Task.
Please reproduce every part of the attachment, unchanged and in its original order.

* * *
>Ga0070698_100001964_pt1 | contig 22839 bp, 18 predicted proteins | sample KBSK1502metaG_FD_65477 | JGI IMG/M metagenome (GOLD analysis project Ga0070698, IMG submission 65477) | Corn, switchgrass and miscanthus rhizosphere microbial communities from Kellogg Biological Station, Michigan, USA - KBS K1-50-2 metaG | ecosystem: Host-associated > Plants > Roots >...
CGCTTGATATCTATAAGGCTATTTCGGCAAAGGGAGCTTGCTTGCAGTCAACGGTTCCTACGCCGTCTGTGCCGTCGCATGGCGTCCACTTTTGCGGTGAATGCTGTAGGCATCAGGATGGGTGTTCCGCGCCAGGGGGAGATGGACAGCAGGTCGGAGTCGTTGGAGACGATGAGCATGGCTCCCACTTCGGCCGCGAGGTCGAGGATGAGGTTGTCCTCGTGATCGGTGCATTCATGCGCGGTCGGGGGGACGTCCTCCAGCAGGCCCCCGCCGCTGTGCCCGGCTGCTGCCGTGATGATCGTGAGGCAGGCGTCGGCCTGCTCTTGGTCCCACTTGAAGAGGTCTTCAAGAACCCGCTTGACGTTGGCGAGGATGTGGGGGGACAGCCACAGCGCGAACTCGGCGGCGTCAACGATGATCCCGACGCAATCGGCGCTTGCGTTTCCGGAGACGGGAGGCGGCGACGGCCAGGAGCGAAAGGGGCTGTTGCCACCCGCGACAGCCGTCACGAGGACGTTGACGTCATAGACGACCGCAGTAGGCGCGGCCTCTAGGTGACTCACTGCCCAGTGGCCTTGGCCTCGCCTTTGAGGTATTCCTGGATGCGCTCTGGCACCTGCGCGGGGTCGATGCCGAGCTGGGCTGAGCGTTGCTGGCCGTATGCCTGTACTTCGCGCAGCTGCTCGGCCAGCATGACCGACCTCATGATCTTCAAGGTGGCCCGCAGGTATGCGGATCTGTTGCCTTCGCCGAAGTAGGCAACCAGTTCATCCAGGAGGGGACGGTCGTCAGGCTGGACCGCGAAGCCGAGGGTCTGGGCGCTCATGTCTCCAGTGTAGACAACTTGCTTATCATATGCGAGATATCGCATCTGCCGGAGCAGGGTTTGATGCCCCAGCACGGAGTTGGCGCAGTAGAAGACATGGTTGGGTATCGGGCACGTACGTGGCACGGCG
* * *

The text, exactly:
>Ga0070698_100001964_pt1 | contig 22839 bp, 18 predicted proteins | sample KBSK1502metaG_FD_65477 | JGI IMG/M metagenome (GOLD analysis project Ga0070698, IMG submission 65477) | Corn, switchgrass and miscanthus rhizosphere microbial communities from Kellogg Biological Station, Michigan, USA - KBS K1-50-2 metaG | ecosystem: Host-associated > Plants > Roots >...
CGCTTGATATCTATAAGGCTATTTCGGCAAAGGGAGCTTGCTTGCAGTCAACGGTTCCTACGCCGTCTGTGCCGTCGCATGGCGTCCACTTTTGCGGTGAATGCTGTAGGCATCAGGATGGGTGTTCCGCGCCAGGGGGAGATGGACAGCAGGTCGGAGTCGTTGGAGACGATGAGCATGGCTCCCACTTCGGCCGCGAGGTCGAGGATGAGGTTGTCCTCGTGATCGGTGCATTCATGCGCGGTCGGGGGGACGTCCTCCAGCAGGCCCCCGCCGCTGTGCCCGGCTGCTGCCGTGATGATCGTGAGGCAGGCGTCGGCCTGCTCTTGGTCCCACTTGAAGAGGTCTTCAAGAACCCGCTTGACGTTGGCGAGGATGTGGGGGGACAGCCACAGCGCGAACTCGGCGGCGTCAACGATGATCCCGACGCAATCGGCGCTTGCGTTTCCGGAGACGGGAGGCGGCGACGGCCAGGAGCGAAAGGGGCTGTTGCCACCCGCGACAGCCGTCACGAGGACGTTGACGTCATAGACGACCGCAGTAGGCGCGGCCTCTAGGTGACTCACTGCCCAGTGGCCTTGGCCTCGCCTTTGAGGTATTCCTGGATGCGCTCTGGCACCTGCGCGGGGTCGATGCCGAGCTGGGCTGAGCGTTGCTGGCCGTATGCCTGTACTTCGCGCAGCTGCTCGGCCAGCATGACCGACCTCATGATCTTCAAGGTGGCCCGCAGGTATGCGGATCTGTTGCCTTCGCCGAAGTAGGCAACCAGTTCATCCAGGAGGGGACGGTCGTCAGGCTGGACCGCGAAGCCGAGGGTCTGGGCGCTCATGTCTCCAGTGTAGACAACTTGCTTATCATATGCGAGATATCGCATCTGCCGGAGCAGGGTTTGATGCCCCAGCACGGAGTTGGCGCAGTAGAAGACATGGTTGGGTATCGGGCACGTACGTGGCACGGCG